Monday, December 23, 2013

Lectio Divina

"The phrase lectio divina, difficult to translate adequately, is the Latin for “sacred reading.” Personally, I like to translate it as reading which is sacred. Ordinarily lectio is confined to the slow perusal of sacred Scripture, both the Old and New Testaments; it is undertaken not with the intention of gaining information but of using the texts as an aide to contact the living God. Basic to this practice is a union with God in faith which, in turn, is sustained by further reading. There is no special program or technique to lectio. Even more importantly, one must resist the temptation of covering a given amount of material within a prescribed time frame, a particularly modern temptation. This is more difficult to sustain than first meets the eye, and one will run up against it sooner than anticipated. A person is well advised to linger over a single word or phrase for an indefinite period of time, trusting that it will lead to further texts. Such is one of the most attractive features to  lectio divina, for it is open-ended and subject to continuous growth."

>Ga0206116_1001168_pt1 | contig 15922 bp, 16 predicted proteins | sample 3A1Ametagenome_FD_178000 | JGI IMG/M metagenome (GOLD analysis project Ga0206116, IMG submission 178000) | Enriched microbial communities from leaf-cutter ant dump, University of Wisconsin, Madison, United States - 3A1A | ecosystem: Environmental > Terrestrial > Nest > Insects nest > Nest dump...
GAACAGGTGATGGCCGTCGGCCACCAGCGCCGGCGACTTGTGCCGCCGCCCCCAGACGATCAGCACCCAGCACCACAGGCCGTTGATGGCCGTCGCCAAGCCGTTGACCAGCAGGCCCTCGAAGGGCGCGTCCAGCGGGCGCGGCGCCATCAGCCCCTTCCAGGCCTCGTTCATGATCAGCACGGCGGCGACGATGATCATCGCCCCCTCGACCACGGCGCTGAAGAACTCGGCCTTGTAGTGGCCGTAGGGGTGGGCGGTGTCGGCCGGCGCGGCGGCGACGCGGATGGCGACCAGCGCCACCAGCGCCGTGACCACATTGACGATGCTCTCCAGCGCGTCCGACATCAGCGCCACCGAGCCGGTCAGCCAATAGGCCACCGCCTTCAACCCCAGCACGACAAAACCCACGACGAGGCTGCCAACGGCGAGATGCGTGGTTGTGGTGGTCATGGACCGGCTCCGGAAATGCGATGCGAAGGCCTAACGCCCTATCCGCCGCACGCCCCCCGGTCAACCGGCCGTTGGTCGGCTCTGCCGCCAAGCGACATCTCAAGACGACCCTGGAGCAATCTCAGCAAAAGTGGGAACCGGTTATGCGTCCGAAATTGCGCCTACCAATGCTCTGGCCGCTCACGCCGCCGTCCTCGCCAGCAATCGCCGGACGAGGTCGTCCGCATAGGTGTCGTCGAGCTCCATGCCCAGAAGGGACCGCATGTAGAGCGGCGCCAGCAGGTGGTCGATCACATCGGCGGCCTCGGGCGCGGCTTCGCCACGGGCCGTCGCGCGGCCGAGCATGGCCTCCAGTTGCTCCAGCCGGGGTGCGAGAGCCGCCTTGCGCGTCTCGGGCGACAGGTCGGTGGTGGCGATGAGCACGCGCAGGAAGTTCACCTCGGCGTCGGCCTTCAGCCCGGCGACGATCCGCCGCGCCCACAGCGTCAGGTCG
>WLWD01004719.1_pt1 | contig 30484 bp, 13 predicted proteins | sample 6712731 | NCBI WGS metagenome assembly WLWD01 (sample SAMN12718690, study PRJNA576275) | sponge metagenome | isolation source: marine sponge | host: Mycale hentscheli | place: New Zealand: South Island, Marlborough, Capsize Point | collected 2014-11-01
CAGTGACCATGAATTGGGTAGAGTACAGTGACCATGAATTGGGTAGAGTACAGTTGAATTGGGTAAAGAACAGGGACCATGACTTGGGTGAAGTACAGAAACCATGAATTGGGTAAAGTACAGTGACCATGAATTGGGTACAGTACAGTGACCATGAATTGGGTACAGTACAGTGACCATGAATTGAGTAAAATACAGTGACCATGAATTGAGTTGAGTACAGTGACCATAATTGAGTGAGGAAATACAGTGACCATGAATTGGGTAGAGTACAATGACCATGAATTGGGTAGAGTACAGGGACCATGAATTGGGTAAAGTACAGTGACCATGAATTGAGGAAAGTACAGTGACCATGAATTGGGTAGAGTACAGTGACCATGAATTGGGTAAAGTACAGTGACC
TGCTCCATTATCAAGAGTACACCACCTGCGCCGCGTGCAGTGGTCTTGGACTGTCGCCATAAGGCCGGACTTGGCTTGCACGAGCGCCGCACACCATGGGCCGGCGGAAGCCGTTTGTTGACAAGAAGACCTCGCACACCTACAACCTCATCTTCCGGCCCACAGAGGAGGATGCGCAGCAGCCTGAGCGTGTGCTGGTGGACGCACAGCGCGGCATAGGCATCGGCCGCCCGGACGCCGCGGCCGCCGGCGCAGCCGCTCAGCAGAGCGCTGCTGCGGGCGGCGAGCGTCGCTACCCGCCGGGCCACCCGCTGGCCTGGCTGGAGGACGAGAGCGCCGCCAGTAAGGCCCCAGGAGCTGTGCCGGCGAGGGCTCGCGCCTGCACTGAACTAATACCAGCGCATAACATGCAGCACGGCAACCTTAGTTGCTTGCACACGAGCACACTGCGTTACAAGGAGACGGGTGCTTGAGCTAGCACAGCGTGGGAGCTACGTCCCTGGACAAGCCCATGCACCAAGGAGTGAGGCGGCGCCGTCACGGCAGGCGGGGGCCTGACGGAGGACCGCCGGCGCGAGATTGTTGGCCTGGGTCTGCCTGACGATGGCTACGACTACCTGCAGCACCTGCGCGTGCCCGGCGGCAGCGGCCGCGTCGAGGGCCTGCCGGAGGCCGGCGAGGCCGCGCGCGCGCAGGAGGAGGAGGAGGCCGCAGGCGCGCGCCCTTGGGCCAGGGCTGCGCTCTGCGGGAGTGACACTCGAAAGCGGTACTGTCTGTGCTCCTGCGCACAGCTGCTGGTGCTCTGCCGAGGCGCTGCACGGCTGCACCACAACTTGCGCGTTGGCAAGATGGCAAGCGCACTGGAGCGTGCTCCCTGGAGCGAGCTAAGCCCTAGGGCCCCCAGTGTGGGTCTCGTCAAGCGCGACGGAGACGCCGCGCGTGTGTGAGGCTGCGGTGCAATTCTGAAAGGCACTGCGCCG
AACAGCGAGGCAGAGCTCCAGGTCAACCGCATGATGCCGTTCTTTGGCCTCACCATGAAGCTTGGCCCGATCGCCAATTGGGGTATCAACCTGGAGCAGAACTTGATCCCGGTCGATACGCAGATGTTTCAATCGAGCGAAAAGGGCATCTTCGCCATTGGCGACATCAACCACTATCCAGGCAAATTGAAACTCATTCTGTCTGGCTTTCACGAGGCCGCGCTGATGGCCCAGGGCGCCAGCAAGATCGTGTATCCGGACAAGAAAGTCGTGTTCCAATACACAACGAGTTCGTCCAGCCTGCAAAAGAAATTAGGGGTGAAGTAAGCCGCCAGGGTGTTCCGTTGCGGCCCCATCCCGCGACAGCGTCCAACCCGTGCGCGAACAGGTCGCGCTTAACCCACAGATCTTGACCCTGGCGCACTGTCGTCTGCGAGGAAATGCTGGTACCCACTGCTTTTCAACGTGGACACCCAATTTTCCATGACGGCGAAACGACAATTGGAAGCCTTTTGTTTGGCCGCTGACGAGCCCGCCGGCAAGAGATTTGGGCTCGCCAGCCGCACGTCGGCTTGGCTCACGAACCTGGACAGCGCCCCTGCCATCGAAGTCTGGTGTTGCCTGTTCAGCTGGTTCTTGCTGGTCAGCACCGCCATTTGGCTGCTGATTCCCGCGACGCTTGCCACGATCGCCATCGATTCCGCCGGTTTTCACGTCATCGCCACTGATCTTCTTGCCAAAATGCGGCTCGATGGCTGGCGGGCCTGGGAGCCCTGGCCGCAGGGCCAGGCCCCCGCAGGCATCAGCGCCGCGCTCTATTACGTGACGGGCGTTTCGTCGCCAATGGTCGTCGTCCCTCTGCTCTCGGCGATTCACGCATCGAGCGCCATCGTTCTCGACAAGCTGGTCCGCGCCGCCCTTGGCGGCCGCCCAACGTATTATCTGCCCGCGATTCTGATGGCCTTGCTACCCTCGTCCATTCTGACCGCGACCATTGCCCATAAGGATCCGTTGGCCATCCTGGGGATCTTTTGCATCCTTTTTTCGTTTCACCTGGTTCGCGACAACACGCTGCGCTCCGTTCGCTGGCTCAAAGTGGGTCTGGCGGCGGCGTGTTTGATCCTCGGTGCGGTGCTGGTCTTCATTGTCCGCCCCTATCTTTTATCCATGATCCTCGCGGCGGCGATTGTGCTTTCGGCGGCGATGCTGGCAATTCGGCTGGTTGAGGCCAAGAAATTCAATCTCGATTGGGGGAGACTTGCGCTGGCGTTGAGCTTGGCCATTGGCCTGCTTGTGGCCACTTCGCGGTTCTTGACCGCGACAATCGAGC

In Lectio Divina this morning, I believe my words to dwell on are "springs forth" from Isaiah 43:18-19,
“Remember not the former things,
    nor consider the things of old.
19 Behold, I am doing a new thing;
now it springs forth, do you not perceive it?
I will make a way in the wilderness
    and rivers in the desert."

Dave & I have been in the desert for so long, always cared for, always provided for.  Now comes the time for contemplation regarding that time, now comes the time for a "new thing."  Not just financial security, but also ability to help others, as we were helped, to encourage others going through similar struggles. 

I look forward to attending a new church, free of all the drama and pain of the past 2 years.  A "new thing", getting involved and seeing what the Lord has in store.

My phrase for the coming year is "springs forth."  I love it, my heart rests in it.

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